This blog is dedicated to my friend, my mentor, and the best teacher I have ever had. Without him, I would not have embarked on this amazing journey. Split, this blog is for you!
Ponderosa Misty Icon, aka "Split," is a handsome gray Welsh pony who came to me via a phone call "out of the blue" (actually Peterborough, Ontario). Our first few months together were rocky to say the least, which made me question my ability as a horse owner, as a horsewoman, and as a rider. Forty years of horse ownership had not prepared me for this little gray pony!
But we muddled through and because of Split, I have begun a journey that is both spiritual and enlightening. I hope something here resonates with you and that you'll check back now and then.
We leave you with one of our favorite quotes: "The best whisper is a click!"

Thursday, November 17, 2011

Watching The Paint Dry..........

Yeah, that's pretty much what clicker training is all about.....watching the paint dry or the grass grow. Ho-hum....at least to the casual observer. To those of involved in the process, it's really exciting to see those little, tiny steps toward success. And sometimes they're so microscopic you think, "Did I just really see that?" Take Jelly and that soccer ball........
So...I bring the soccer ball into the kitchen and place it on the floor in front of Jelly. She glanced at it, walked around it and sat in front of me. I nudged the ball with my foot. Jelly gave it a cursory glance and went on staring at me. No interest whatsoever. I got out my treat-filled fanny pack and suddenly those little beagle eyes lit up like high-beams and her tail started wagging "to beat the band" (my grandmother's expression!). She knew then that she was in for some fun! 
Jelly hadn't yet associated the ball with the treat at that point so I gave her a little help. I nudged the ball with my toe again and when Jelly looked at it, I clicked and treated (C/T).
It took several minutes for her to associate "look at the ball" with getting a treat but once she got it, you could see the wheels start to turn. She looked at me, cocked her head, glanced at the ball, and then looked at me again, clearly asking, "Is that it?" I then added lavish verbal praise. (I tend to be quiet when I'm clicking for a new skill because I don't want to confuse or distract the animal. Occasionally I will add a quiet "good, good.") When "look at the ball/CT" was established, I stopped C/T for looking at the ball and simply waited to see what Jelly would offer once she figured out that just looking wasn't working anymore. She looked at the ball and then at me several times - not receiving a treat - and then stood up and looked at the ball - C/T! She remained standing and looking at the ball. We repeated this loop several times. Because Jelly was clearly enjoying the game and wasn't frustrated by it, I decided to add another criteria - would she go to the ball and put her nose on it? I helped her out a bit by pointing to the ball and saying, "Touch it." As soon as she did, she got a small "jackpot" treat (3 treats instead of 1). She caught onto that right away! I probably could have gone right to "touch it" from the get-go since Jelly has targeted a box before but I thought I'd try starting at the beginning. Anyway, after 10 successful nose touches, I again extended the period between clicks, wondering what other behavior she would offer. She touched the ball with her nose several times and returned to me for the treat. She never gets disappointed when the treat is not offered.....she simply stares at me (and one must have a lot of patience at this juncture! LOL). I smile and wait, hands behind my back, smiling and waiting, smiling and waiting.......She finally went to the ball, touched it and tentatively put a paw on it!! Exciting stuff!! I immediately clicked her and gave her lavish praise and a jackpot. When she had completed 5 successful paw touches (being C/T after each one), I called it quits for the day. I have no idea how long that all took us. I've discovered that when you're first teaching or wanting to shape or capture a behavior, you should take off the watch and just allow things to develop on their own. If I'm pressed for time, I find I WANT IT NOW and that just makes things more difficult so I choose a time during the day when I know I have "all the time it takes."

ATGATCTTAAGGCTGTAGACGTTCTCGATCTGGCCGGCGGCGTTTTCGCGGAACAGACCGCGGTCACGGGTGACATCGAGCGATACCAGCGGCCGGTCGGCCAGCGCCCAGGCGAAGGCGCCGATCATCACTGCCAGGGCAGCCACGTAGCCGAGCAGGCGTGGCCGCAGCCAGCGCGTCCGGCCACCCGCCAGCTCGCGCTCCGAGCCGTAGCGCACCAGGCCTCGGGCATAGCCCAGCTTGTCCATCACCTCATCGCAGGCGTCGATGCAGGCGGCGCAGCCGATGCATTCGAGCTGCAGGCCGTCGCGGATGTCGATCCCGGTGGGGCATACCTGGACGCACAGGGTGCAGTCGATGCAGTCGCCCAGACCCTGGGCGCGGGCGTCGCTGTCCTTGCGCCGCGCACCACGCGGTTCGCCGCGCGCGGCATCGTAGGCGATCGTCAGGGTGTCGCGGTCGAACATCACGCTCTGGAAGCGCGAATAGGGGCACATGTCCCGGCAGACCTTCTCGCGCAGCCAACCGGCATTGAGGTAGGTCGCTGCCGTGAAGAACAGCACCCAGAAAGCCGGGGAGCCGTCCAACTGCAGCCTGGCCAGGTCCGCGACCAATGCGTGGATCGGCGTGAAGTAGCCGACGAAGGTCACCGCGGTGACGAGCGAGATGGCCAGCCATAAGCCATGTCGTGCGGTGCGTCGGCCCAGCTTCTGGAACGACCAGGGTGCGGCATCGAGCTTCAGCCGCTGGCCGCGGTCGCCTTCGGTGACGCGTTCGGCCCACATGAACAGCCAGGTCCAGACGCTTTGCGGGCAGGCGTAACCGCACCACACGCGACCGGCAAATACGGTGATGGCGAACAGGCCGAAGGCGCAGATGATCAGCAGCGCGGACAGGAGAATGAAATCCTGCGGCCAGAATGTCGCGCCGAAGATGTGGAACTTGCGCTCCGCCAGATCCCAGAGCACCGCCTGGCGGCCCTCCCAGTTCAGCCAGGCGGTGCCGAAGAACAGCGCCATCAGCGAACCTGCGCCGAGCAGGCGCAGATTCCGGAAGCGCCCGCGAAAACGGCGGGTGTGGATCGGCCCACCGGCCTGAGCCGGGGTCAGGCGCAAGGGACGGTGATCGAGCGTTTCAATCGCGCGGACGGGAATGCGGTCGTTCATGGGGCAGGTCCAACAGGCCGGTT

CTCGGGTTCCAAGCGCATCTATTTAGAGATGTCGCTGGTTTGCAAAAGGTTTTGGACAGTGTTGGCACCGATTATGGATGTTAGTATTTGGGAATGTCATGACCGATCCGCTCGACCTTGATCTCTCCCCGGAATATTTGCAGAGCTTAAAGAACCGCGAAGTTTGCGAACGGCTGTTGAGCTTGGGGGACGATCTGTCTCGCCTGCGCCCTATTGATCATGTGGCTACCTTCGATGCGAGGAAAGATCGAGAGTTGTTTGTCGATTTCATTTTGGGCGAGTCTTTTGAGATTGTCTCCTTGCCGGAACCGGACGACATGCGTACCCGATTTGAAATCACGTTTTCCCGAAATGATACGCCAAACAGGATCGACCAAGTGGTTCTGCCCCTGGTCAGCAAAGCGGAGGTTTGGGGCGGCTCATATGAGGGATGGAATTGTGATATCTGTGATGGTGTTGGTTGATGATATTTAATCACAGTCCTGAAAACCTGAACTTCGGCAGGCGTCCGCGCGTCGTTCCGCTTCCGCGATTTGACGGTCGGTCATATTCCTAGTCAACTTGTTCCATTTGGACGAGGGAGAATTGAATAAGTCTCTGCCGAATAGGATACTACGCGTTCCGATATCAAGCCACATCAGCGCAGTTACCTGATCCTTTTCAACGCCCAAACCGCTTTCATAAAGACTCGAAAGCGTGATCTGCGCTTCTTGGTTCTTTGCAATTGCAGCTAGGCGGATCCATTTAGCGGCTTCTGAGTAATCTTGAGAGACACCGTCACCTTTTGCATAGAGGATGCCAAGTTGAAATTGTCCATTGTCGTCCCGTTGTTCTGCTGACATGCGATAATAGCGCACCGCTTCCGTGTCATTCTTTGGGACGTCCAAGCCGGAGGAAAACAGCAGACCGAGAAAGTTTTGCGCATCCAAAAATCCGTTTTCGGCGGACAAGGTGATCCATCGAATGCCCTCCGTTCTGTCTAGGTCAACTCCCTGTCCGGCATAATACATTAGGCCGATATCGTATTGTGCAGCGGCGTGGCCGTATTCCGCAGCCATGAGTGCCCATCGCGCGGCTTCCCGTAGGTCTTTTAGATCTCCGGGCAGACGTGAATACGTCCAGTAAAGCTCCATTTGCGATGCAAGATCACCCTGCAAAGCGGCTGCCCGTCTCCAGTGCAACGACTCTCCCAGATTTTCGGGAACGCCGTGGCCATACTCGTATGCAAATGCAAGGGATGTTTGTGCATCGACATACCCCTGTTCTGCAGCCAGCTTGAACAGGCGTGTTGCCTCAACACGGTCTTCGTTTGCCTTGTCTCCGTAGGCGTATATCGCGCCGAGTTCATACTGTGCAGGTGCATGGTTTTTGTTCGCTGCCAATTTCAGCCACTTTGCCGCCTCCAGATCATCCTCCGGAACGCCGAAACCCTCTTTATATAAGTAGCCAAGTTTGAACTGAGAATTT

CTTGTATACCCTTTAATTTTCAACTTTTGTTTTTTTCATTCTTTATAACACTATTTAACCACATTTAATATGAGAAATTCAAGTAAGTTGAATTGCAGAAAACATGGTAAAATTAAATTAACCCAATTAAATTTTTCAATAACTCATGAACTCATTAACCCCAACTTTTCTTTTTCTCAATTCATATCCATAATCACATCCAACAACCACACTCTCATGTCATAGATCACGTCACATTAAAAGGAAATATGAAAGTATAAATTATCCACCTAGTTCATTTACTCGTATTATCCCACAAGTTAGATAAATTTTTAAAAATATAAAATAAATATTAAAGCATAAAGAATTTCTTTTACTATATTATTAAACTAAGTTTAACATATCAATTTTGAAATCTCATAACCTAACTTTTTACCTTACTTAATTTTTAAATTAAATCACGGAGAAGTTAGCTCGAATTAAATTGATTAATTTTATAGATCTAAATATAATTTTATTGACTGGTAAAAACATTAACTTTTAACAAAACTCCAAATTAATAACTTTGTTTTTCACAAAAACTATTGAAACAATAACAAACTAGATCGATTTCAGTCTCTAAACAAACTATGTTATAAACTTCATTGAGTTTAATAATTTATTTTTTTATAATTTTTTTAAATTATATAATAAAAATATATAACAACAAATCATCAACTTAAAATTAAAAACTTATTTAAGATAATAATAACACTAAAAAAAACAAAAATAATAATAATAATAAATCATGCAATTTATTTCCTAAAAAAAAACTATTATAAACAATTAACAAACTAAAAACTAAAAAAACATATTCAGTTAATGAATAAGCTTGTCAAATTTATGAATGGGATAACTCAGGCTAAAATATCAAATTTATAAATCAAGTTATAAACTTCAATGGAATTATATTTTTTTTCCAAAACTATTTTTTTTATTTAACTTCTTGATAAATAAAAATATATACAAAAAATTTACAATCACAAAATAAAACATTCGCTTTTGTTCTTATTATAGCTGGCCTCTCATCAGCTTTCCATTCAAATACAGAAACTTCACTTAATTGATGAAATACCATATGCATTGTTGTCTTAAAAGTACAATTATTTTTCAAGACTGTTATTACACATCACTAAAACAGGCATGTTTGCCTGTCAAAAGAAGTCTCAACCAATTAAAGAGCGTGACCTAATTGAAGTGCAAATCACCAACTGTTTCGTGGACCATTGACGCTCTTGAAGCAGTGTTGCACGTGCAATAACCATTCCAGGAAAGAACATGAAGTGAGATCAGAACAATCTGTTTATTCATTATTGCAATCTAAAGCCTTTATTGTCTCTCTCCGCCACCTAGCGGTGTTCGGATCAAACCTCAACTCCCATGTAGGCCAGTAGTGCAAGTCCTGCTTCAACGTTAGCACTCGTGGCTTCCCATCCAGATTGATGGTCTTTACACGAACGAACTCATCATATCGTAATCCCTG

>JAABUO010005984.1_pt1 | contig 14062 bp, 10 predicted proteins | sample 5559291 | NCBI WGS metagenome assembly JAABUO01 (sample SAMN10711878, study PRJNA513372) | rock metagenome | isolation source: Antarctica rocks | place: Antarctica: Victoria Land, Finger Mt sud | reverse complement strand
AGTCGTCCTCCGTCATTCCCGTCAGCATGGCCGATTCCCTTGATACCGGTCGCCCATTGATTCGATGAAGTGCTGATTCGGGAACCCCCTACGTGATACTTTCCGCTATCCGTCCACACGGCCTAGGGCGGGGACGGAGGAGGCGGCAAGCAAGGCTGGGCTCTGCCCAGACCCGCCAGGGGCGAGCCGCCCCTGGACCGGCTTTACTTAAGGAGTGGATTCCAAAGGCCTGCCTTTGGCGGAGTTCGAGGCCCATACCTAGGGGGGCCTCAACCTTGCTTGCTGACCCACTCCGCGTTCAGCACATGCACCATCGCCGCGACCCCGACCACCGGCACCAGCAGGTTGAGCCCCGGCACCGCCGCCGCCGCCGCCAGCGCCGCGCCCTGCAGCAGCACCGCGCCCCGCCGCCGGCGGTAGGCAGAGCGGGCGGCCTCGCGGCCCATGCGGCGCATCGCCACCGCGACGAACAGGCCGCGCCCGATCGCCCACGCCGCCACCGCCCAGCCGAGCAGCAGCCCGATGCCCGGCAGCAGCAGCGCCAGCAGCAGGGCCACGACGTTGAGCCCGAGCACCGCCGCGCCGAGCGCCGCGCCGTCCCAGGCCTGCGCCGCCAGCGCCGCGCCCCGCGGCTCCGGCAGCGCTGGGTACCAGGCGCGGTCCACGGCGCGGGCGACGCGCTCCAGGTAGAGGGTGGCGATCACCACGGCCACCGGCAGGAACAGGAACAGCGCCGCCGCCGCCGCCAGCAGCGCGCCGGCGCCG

We're doing more with that soccer ball and I'll fill you in as we go along.


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